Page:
After the economy, the two issues that mattered most to voters were health care and the size and role of government. Four-in-ten voters said that health care was the second most important issue to their vote, and 27% said the size and role of government was the next most important issue after the economy.

The Direct Influence of Religion

Nearly three-quarters (73%) of voters said that compared to previous elections, their faith or religious values played the same role this year in how they decided to vote. Nearly equal numbers of voters said that faith played a larger role this year (6%) as said it played a smaller role (8%). Thirteen percent said that faith and religious values played no role in their vote choice.

Compared to other factors, most voters did not report that religion was the biggest influence on their vote. Nearly three-quarters (73%) reported that common sense and personal experience had the biggest impact on how they voted. Nearly equal numbers reported that what they had seen or read in the media (12%) or their religious beliefs (9%) had the biggest influence on their voting decisions. Four percent said the views of their friends and family had the greatest impact.

Among religious groups, white evangelicals were the most likely to say their religious beliefs were the biggest influence on their vote (20%), roughly double the level of any other religious group.

Purpose of Vote & Influence of the Tea Party

Voters who selected Republican and Democratic candidates had distinct reasons for doing so. Among voters who selected Republican candidates, a majority said their vote was to help the Republican Party win control of Congress (27%) or to express opposition to President Obama (27%). Nearly 3-in-10 said their vote was a vote against Washington in general (27%). Only 14% said their vote was primarily about local issues. Among voters who supported Democratic candidates, nearly two-thirds said their vote was to help the Democrats retain control of Congress (33%) or to show support to President Obama (32%). More than 1-in-5 (21%) said their vote was mostly about local issues. Only 9% said it was a vote against the Tea Party.

There were some important differences in voting motivations between Republican voters overall and Tea Party voters who supported Republican candidates. Republican voters were more likely to say their vote was a vote to help the Republican Party win control of Congress (37%) rather than to oppose President Obama (25%), while voters identifying with the Tea Party movement were more likely to say their vote was a vote to express opposition to President Obama (37%) than to help the Republican Party (28%).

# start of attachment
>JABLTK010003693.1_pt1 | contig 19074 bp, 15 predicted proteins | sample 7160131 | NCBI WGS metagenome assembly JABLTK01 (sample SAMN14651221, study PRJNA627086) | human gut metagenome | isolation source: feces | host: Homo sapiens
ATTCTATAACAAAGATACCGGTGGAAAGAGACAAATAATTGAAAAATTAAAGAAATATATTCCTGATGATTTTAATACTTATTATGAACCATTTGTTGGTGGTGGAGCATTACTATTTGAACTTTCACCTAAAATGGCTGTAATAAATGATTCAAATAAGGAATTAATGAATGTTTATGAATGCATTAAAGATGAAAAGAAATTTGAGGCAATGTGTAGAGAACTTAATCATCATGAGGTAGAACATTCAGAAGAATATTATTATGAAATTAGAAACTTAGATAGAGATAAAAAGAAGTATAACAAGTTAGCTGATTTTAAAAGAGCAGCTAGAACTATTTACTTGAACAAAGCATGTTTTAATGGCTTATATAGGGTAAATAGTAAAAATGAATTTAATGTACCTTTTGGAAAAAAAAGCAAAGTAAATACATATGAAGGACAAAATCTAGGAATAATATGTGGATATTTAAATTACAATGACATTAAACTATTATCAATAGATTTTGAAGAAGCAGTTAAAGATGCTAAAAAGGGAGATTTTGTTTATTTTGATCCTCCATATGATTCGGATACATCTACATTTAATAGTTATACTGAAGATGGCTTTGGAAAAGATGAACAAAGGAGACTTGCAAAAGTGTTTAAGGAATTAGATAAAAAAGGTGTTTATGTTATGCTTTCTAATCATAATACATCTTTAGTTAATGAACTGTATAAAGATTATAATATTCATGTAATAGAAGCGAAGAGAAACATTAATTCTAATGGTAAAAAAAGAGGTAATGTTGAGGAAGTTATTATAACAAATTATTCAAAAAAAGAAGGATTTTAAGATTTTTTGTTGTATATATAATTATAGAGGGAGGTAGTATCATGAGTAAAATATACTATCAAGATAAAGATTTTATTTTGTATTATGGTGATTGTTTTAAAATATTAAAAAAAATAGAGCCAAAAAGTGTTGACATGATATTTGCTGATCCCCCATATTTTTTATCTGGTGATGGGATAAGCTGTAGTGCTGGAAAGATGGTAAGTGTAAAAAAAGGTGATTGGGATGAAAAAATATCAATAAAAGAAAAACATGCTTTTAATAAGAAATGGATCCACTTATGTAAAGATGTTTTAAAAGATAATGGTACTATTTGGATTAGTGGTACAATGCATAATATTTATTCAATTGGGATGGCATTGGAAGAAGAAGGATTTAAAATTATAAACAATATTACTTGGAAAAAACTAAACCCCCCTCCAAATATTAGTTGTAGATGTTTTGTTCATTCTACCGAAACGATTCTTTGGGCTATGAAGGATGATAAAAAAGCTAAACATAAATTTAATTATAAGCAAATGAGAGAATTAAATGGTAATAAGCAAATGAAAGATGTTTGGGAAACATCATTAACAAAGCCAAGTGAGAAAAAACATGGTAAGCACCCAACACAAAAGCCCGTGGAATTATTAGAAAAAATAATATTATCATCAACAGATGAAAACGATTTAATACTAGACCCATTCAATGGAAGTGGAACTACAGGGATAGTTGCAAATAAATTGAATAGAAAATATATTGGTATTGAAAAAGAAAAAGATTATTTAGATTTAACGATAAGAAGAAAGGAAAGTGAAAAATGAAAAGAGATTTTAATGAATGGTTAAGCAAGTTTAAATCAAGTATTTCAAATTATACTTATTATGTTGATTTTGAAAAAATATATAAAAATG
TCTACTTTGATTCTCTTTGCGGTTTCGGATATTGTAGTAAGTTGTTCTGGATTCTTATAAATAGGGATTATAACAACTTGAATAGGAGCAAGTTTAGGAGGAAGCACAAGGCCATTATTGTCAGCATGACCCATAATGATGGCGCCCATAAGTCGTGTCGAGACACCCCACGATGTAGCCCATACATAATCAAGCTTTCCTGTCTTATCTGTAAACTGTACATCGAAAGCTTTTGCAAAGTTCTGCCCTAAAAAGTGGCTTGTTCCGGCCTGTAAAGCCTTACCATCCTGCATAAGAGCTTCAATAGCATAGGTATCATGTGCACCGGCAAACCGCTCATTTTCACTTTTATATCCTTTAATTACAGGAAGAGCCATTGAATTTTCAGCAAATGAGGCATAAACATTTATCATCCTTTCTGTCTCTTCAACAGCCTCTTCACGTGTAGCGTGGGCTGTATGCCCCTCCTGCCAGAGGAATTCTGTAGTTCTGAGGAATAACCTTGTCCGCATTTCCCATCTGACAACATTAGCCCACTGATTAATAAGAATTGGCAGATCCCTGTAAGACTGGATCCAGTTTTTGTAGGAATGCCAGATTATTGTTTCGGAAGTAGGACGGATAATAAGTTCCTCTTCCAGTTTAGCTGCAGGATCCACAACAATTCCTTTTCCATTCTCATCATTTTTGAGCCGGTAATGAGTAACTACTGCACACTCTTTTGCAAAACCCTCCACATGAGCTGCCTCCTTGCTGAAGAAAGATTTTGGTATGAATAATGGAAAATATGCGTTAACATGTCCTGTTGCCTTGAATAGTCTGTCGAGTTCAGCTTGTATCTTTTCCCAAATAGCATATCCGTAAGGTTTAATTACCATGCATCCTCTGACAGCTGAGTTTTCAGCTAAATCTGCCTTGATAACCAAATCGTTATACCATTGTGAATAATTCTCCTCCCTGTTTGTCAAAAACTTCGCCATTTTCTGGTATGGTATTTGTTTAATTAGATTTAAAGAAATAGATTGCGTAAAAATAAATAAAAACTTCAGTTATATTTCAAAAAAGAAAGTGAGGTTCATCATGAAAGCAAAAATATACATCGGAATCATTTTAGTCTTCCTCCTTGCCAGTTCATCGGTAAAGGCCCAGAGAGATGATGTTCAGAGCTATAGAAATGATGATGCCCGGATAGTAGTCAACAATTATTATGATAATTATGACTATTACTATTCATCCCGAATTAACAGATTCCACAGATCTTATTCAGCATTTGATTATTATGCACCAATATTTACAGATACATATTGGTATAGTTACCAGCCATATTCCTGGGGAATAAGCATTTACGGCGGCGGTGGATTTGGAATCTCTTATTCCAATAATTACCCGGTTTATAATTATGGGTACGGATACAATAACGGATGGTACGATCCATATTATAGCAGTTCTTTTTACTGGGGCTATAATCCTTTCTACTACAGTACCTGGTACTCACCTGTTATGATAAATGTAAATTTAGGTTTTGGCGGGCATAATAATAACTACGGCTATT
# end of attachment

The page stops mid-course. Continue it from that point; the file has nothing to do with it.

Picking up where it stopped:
Most midterm voters thought the Tea Party helped, more than it hurt, the Republican Party. More than 6-in-10 (61%) voters said the Tea Party helped the Republican Party because it helped energize its core supporters, compared to 32% who said the Tea Party hurt the GOP because it helped nominate candidates with extreme views.

Republican voters overwhelmingly viewed the Tea Party as a positive development. Nearly 8-in-10 (78%) said the Tea Party helped the GOP by helping energize core supporters. A slim majority (52%) of Democratic voters said the Tea Party hurt the GOP by helping to nominate candidates with extremist views. More than 9-in-10 (91%) of those identifying with the Tea Party said they helped the Republican Party, and more than 7-in-10 (72%) white evangelical voters also agreed the Tea Party was a boon to the GOP.

What Americans were Hearing in Church Before the Election

Although very few Americans said the issue of abortion was an important factor in their vote, more Americans who attend religious services regularly (at least a few times a month) reported hearing about abortion in their place of worship (34%) than about other issues like health care reform (14%) and the proper role and size of government (11%) in the months leading up to the election.

PRRI AVS 2010 post-election_hearing about election issues at church

n the issue of abortion, there were dramatic differences in what religious groups reported hearing leading up to the election. A majority (56%) of Catholics—including nearly two-thirds (65%) of white Catholics—said that they heard about the issue of abortion from their clergy in the months leading up to the election, a rate nearly twice that of any other religious group. In contrast, 33% of minority Christians, 31% of white evangelicals, and only 17% of white mainline Protestants reported hearing about the issue of abortion leading up to the election.

Only about 1-in-10 (9%) Americans reported that the clergy at their place of worship spoke out in support of or opposition to a particular political candidate or party. On this question there were no significant differences between religious groups.